My nine year old has been using his bedwetting alarm for 3 months. He has gone from wetting 2-3 times a night to once a night, so that’s definitely progress. There is just a small amount of urine on his underwear now. I still have to help him to the bathroom when the alarm sounds and he does not respond by himself. What can I do to help speed up his progress?
You are responding correctly by making sure he is getting to the bathroom when the alarm sounds. I hope that he can finish urinating in the toilet when he gets there. I know this can be frustrating because you are doing all the work. There are some tweaks that can help him to make progress.
SOME THINGS THAT AFFECT HIM HEARING THE ALARM:
The time the alarm goes off
The alarm sounding in the first few hours of sleep is when he is in the deepest sleep and can’t comprehend what he should do, even if he does hear it. Children often don’t remember this in the morning. This is when he will need the most help from you.
How tired he is
Being overly tired can contribute to his not hearing the alarm. Try to have a regular bedtime, without electronic distractions.
The sound the alarm makes
If his alarm can be set to make different sounds, change it to a new one because he may have learned to “tune out” that sound.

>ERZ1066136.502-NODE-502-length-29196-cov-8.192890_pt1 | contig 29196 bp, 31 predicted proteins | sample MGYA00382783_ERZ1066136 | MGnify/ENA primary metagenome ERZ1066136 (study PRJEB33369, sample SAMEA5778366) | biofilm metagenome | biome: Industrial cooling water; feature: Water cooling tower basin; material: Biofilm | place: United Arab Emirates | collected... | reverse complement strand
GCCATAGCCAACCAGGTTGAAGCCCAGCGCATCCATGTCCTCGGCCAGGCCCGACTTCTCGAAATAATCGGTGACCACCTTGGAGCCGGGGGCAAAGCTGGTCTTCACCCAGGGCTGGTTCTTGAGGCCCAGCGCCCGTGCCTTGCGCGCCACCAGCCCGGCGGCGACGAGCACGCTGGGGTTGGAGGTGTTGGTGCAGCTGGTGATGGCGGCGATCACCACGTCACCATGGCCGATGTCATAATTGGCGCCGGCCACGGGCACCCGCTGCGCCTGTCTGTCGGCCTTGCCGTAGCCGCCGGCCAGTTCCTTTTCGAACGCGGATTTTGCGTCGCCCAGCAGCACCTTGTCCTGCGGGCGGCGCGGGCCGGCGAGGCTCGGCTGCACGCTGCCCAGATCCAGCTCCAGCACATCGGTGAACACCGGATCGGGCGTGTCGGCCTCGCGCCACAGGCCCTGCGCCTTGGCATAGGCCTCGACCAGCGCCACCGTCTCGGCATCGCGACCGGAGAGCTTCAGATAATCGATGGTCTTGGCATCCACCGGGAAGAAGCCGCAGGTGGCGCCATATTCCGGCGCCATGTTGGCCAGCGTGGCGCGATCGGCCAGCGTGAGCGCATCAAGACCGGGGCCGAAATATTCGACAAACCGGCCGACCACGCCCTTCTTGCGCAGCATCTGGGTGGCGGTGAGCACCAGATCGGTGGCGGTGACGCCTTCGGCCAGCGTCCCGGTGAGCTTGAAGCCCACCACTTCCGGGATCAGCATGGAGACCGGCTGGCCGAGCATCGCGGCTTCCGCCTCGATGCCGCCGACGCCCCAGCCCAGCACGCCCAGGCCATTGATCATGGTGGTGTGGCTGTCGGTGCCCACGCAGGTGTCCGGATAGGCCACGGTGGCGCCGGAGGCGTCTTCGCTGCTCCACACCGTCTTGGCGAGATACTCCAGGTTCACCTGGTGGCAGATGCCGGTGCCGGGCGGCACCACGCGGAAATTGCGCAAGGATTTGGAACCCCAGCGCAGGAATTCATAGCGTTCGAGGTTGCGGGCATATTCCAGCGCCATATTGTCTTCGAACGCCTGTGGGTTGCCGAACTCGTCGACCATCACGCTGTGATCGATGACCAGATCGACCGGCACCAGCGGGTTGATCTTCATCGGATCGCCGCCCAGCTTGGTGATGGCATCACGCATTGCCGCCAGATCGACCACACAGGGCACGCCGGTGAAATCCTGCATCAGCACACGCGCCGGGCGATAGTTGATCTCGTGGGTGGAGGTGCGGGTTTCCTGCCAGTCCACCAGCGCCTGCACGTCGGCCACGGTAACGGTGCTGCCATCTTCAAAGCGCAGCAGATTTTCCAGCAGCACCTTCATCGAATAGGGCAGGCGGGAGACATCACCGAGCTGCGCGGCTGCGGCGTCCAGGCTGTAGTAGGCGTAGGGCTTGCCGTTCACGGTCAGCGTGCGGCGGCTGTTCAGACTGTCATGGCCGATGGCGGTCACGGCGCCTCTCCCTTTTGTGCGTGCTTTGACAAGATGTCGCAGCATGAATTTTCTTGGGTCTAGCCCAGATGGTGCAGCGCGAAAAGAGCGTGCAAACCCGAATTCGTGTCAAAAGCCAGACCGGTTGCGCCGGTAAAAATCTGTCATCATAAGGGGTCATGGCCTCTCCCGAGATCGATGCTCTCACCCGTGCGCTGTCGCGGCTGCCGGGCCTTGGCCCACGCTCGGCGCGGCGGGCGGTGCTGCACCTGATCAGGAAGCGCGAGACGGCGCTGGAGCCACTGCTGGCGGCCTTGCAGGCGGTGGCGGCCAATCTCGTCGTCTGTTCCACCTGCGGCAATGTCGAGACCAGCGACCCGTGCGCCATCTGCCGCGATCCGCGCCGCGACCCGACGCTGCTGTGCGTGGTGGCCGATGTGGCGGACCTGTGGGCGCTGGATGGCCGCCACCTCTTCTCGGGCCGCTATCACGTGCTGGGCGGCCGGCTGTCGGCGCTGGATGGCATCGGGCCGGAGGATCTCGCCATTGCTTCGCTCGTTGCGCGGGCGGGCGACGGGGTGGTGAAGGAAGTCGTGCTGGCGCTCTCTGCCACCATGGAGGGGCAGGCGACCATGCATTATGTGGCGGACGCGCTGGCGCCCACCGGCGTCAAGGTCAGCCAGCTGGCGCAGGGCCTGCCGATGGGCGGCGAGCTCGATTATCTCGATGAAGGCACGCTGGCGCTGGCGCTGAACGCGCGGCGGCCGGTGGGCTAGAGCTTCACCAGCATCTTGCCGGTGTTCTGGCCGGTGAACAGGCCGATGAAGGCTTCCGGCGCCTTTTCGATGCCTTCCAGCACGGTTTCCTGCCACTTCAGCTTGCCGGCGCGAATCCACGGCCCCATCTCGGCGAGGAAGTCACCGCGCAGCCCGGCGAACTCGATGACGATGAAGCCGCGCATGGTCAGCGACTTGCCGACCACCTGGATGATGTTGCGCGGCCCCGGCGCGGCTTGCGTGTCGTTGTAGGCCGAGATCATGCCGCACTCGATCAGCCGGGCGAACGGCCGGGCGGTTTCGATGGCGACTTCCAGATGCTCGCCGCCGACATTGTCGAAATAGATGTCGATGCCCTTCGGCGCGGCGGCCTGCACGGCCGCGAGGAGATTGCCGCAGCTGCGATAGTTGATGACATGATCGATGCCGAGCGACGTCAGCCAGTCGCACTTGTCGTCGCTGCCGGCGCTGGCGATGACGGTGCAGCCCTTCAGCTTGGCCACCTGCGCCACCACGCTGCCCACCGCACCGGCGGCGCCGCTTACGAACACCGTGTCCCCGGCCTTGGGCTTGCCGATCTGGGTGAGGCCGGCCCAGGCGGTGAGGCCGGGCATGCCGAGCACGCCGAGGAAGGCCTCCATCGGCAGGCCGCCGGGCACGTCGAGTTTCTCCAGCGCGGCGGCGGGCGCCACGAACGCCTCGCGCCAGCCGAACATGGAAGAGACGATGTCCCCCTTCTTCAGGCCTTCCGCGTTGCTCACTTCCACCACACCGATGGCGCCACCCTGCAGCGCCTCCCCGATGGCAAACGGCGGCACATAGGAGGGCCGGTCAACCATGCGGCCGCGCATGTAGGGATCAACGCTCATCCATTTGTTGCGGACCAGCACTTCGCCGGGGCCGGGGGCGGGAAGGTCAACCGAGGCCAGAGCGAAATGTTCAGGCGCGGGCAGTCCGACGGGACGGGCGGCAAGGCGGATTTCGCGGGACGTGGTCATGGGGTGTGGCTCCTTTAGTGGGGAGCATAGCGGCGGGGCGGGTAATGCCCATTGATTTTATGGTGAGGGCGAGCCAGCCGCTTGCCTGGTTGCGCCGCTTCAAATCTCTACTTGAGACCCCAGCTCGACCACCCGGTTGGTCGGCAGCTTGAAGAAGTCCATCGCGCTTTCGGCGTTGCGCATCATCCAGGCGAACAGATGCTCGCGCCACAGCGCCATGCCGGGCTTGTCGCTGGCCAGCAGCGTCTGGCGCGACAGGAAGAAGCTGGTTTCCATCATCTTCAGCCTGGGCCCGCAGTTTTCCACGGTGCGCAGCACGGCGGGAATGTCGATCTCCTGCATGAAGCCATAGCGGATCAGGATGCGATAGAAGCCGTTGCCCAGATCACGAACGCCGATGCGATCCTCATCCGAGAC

If he sleeps in a quiet room
He should go to sleep in a quiet, dark room, without TV or music.
Some alarms are louder than others. If his has a volume setting, make sure it is as loud as possible.
SOME CHANGES YOU CAN MAKE:
Add a vibratory unit (bed shaker)
Walk him to the bathroom when you go to bed
Even though he doesn’t learn anything from this, it will delay the first wetting until later in his sleep cycle, when he is more likely to hear it. As he begins to make progress by hearing and responding on his own, you should stop doing this.
Double void before bed
Have him void 30 minutes before bedtime, then once more directly before lights out. He should try even if he doesn’t feel like he has any to release.
Make sure he ups his fluids during the day
Drinking early in the day allows his body to process it while he’s awake. Many school age kids wait to drink after school, then have to process these fluids during the night.
Make sure he has a soft regular stool every day
Constipation can contribute to bedwetting and can make the bladder less sensitive to the feeling that the bladder is full. Work with your health care provider on a plan for constipation.
You described the progress of fewer times a night and smaller spots in his bed. Try a few of these tweaks and be patient. Keep some records so your son can see the progress that he is making.
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